Russia in the 21st Century: The Prodigal Superpower

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Cambridge University Press, 2005 - Business & Economics - 244 pages
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This book demonstrates that Russia intends to re-emerge as a full fledged superpower before 2010 that would challenge America and China and potentially threaten a new arms race. Contrary to conventional wisdom, this goal is easily within the Kremlin's grasp, but the cost to the Russian people and global security would be immense. A sophisticated strategy is proposed to dissuade President Vladimir Putin from pursuing this destabilizing course. The cold war image of the Soviet Union as a westernizing, mass consumption society committed to "peaceful coexistence" is exposed as a statistical illusion. A critique of American foreign policymaking is also provided that emphasizes the confusion caused by tempering evidence to conform with public expectations by failing to secure the national interest in favor of satisfying a consensus of particular special interests.
 

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Contents

Introduction
1
After The End of History
11
Prodigal Superpower
21
Structural Militarization
33
What Could Have Been Done?
58
Muscovite Metamorphosis
68
MilitaryIndustrial Reform
86
National Vulnerabilities
101
Putins Choice
117
Candor
123
Conclusion
131
Glossary
137
Notes
147
Selected Bibliography
219
Index
235
Copyright

The Miasma of Global Engagement
112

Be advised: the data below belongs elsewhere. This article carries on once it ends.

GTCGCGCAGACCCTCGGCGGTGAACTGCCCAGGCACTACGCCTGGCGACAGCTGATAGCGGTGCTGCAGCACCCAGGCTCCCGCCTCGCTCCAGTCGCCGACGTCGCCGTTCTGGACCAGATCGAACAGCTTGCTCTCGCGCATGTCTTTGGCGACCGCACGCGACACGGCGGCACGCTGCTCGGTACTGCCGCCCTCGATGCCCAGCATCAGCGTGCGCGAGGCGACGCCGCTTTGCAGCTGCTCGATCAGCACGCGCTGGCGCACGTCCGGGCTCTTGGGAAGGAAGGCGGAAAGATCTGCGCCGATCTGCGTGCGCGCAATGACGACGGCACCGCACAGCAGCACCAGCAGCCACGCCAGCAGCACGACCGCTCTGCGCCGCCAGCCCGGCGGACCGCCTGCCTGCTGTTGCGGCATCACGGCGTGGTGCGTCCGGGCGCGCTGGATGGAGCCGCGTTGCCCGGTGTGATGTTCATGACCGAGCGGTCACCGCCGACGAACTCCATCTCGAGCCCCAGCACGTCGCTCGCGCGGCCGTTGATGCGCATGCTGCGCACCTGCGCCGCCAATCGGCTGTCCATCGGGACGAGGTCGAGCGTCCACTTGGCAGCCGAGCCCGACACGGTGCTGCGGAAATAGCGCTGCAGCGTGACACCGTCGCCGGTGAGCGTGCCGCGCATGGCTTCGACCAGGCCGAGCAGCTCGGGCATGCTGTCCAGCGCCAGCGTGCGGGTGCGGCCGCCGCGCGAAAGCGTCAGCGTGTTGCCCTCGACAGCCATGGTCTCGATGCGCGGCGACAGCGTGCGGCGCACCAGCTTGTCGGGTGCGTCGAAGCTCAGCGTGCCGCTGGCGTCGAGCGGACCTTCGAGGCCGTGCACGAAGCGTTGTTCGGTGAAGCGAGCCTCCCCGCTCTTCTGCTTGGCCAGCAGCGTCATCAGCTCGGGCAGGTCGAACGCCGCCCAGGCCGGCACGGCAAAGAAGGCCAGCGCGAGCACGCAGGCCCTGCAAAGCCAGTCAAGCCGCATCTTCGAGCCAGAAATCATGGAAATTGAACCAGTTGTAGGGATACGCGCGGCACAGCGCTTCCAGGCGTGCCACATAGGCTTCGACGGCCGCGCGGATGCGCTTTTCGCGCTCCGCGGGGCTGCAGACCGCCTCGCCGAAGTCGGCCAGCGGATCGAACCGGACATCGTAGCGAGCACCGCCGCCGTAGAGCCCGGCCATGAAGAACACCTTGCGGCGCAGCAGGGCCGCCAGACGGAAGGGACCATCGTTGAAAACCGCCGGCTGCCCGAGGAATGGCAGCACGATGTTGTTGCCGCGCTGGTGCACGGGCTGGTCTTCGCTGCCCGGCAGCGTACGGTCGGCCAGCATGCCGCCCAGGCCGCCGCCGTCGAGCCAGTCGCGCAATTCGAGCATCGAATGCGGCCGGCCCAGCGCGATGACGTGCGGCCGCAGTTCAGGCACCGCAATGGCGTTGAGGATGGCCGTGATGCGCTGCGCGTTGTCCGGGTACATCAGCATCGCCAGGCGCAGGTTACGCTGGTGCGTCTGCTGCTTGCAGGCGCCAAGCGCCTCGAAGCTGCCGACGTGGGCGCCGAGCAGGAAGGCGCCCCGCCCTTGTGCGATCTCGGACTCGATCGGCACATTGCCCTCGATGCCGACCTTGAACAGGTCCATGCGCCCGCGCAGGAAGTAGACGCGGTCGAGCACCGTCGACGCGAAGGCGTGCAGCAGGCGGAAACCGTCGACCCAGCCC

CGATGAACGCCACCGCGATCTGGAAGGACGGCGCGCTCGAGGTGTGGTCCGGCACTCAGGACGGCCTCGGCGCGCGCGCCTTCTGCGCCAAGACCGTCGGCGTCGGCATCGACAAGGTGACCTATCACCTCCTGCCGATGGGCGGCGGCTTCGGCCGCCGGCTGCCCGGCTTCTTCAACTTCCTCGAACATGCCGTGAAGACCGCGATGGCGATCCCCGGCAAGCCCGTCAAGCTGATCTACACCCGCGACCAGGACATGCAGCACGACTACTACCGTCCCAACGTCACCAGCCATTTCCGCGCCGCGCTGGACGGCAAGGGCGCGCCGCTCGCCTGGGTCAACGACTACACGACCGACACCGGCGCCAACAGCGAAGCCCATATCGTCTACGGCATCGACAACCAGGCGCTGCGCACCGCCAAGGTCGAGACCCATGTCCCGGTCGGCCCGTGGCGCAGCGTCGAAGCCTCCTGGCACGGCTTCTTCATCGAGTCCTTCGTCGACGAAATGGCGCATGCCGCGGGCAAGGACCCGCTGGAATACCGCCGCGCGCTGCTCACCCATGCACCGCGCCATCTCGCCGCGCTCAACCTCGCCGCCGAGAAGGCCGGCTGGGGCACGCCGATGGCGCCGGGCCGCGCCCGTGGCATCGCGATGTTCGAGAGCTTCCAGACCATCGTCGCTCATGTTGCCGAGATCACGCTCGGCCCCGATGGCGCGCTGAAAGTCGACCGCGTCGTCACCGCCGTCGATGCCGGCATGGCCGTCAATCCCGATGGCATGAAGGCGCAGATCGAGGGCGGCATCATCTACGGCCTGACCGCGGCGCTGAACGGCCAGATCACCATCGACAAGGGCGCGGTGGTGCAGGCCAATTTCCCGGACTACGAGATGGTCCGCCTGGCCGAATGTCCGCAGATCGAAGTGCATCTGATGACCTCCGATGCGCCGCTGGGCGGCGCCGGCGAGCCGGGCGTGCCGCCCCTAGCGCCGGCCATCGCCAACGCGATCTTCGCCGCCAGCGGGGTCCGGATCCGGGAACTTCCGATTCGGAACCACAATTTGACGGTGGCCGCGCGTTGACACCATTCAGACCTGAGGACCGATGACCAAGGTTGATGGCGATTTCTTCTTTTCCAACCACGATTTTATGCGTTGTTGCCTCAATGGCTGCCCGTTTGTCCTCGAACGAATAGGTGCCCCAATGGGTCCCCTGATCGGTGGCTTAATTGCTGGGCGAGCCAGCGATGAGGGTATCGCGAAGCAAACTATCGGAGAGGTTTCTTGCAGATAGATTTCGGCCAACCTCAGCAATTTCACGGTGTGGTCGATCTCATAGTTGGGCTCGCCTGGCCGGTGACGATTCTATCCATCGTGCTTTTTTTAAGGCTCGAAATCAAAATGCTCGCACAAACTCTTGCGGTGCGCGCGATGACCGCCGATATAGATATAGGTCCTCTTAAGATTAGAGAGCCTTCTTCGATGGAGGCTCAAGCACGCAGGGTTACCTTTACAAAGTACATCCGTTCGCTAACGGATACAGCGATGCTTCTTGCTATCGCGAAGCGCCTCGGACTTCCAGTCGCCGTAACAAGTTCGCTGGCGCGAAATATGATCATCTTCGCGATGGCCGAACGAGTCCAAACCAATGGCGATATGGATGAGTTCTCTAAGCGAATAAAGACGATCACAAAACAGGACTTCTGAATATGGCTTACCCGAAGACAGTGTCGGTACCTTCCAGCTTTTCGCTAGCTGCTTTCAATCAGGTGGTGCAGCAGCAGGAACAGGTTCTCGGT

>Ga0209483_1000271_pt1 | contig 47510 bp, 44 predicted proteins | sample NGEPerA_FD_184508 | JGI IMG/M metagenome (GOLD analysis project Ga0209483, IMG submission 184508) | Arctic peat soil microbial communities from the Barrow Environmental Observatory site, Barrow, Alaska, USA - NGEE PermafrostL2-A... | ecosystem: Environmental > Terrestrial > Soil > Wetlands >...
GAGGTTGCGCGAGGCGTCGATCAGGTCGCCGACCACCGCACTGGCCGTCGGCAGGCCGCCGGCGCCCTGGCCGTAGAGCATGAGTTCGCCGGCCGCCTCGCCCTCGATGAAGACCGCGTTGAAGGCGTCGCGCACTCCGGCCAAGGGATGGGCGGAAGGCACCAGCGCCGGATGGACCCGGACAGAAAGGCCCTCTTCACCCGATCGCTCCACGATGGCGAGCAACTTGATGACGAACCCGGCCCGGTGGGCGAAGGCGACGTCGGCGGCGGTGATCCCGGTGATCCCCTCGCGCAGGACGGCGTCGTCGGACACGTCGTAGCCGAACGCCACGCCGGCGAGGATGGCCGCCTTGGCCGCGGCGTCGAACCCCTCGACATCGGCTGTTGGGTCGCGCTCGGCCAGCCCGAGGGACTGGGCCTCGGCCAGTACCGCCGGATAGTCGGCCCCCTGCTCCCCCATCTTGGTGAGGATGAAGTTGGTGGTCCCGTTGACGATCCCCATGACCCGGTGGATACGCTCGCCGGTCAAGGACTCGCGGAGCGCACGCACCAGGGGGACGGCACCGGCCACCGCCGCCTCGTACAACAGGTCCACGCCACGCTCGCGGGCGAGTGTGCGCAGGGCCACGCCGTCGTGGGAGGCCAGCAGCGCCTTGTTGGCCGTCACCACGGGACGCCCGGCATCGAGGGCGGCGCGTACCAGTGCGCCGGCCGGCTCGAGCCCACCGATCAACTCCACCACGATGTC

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About the author (2005)

Steven Rosefielde is Professor of Economics at the University of North Carolina, Chapel Hill, and Adjunct Professor of Defense and Strategic Studies, Center for Defense and Strategic Studies, Southwest Missouri State University, Springfield. The author or editor of eleven books on Russian and Soviet studies, he has also published more than 100 articles in journals such as the American Economic Review, European Economic Review, Economica, Soviet Studies, and Europe-Asia Studies. Professor Rosefielde is a Member of the Russian Academy of Natural Science and was a Fellow of the Carnegie Corporation of New York from 2001 to 2003. He has served as a consultant to the Office of the Secretary of Defense as well as advised several Directors of the U.S. Central Intelligence Agency and the U.S. National Intelligence Council. Professor Rosefielde has also worked continuously with the Swedish Defense Agency and the Central Economics and Mathematics Institute (Moscow) for more than a quarter century, and with the Center for Defense and Foreign Policy (Moscow) for more than a decade.